In the Cape Coast Castle where Effia spends her married life, her half-sister, Esi, is held captive in the dungeons beneath the Castle. Esi is later on sold off as a slave and ends up in America. The stories of their generations is a bit detailed with Gyasi tackling each families representative as a chapter on its own.
The Secret Lives of Baba Segi’s Wives by Lola Shoneyin
This one holds a very special place in my heart. Not only did I have my copy autographed by the author, but I also had the chance to experience Maimouna Jallow showcase her adaptation of this book early in year at Alliance Francaise. This experience was nothing but breathtaking and it made me want to read that book more than ever.
Lola tells the story of Baba Segi, a wealthy man, and one that never shy’s away from taking in another wife whenever he gets a chance. His four wives, Iya Segi, Iya Tope, Iya Femi, and Bolanle, married in that order, all live in one house, each with her own room. Each wife gets her own couch except for Bolanle who is yet to bear her husband any child. The wives share their husband in turns every week, an arrangement that starts to strain with Bolanle in the picture.
As a graduate, and the only graduate of the four wives, Bolanle’s arrival is not well received by the other co-wives especially Iya Segi and Iya Femi. It is a story of how polygamous families live; the hate that turns to love when fighting a common enemy, the secrets shared between individuals in the family, how children in such homes are affected as well as repercussions from all the hate that can ensue in such arrangements.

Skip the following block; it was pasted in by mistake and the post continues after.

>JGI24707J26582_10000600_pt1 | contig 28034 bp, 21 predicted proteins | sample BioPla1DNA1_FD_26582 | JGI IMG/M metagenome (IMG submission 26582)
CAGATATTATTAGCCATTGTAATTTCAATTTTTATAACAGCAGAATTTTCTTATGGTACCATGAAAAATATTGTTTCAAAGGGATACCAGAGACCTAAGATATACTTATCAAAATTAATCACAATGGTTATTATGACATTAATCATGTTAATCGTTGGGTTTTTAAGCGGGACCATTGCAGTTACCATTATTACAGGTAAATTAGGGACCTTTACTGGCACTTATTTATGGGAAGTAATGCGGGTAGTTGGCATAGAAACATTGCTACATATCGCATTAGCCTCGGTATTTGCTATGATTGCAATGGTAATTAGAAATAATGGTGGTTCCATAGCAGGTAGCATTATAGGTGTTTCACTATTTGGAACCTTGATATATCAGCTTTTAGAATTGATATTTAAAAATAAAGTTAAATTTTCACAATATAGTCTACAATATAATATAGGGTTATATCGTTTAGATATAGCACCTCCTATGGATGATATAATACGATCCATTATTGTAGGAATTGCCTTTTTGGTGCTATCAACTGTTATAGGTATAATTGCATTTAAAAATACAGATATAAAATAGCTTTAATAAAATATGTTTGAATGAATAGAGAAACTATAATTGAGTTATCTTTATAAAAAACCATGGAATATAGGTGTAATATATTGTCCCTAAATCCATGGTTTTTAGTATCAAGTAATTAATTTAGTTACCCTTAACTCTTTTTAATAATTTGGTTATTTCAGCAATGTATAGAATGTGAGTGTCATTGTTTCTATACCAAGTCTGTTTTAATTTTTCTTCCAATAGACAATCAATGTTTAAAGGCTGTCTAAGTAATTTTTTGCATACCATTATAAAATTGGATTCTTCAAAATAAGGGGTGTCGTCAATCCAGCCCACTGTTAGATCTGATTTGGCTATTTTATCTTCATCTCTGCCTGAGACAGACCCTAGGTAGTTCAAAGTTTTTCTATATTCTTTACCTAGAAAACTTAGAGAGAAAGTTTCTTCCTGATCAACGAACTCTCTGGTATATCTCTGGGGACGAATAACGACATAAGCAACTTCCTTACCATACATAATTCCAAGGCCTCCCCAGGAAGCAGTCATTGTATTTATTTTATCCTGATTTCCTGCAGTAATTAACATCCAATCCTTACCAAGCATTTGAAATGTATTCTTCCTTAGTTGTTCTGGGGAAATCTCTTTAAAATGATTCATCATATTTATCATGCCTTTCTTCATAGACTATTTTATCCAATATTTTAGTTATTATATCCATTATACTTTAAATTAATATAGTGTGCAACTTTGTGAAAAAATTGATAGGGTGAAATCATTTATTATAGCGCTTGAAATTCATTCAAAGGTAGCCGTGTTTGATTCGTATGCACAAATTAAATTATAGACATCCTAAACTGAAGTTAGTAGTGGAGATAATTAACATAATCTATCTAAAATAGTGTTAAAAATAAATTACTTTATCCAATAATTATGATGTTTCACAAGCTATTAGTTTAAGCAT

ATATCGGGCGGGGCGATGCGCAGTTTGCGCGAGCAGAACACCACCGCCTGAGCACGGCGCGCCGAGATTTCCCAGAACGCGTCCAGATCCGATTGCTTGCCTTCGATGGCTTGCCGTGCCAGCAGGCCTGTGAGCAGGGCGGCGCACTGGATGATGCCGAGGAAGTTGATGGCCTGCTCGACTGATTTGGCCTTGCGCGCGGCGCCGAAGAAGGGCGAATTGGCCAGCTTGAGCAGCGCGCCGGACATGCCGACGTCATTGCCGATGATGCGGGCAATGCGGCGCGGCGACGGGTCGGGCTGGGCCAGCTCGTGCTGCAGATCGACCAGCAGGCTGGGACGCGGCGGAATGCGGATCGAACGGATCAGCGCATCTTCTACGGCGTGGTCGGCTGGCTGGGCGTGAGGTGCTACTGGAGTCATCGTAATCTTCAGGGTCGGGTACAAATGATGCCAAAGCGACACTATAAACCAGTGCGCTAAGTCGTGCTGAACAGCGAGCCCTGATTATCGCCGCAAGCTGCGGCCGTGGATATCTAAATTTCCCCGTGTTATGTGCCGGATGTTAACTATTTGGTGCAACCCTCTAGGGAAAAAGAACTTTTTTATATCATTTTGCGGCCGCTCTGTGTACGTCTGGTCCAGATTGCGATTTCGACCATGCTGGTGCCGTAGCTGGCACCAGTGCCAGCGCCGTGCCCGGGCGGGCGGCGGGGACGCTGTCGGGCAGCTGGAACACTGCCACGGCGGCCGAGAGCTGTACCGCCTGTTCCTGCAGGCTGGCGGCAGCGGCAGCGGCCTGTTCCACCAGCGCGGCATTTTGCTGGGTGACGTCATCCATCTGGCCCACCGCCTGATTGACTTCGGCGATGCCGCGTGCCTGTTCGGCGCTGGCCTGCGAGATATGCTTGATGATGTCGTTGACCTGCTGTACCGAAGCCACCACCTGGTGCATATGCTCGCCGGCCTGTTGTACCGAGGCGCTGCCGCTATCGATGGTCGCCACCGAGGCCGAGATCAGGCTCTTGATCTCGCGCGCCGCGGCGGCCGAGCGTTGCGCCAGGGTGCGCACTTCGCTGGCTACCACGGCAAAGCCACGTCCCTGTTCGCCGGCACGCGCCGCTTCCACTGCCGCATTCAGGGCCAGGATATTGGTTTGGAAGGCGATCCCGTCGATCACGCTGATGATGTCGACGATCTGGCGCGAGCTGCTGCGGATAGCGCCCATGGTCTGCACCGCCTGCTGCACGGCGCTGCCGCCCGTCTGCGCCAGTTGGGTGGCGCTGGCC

The book is hilarious, sad, intriguing and disconcerting all wrapped in one.
Stay With Me by Ayobami Adebayo
The praises this book has garnered are all warranted. That I can assure you. Stay With Me takes you through the 1980s Nigerian political and social struggles. The book will break your heart, you will live through the love life of the characters, share their pain, their patience, and take you to emotional heights you never thought you could get to.
Shortlisted for the 2017 Baileys Women’s Prize for Fiction, Ayobami tells the story of Akin and Yejide. She takes you through their marriage life and believes, their struggle to get a baby, and their families involvement in their marriages that leaves Yejide broken, desperate to conceive, jealous.
Her desperation to get pregnant leads her to taking drastic measures whose repercussions she could have never thought of. It is a story of love, desperation, polygamy, and how people do just about anything to fulfill their desires or those of the society regardless of how modern they are.
Born a Crime: Stories From a South African Childhood by Trevor Noah
If you are looking for a book that will make you laugh out loud regardless of where you are then this is the real deal. Trevor tells the story of his childhood in a way that is both hilarious and sad at the same time. The presence of apartheid in South Africa did not make his childhood easier.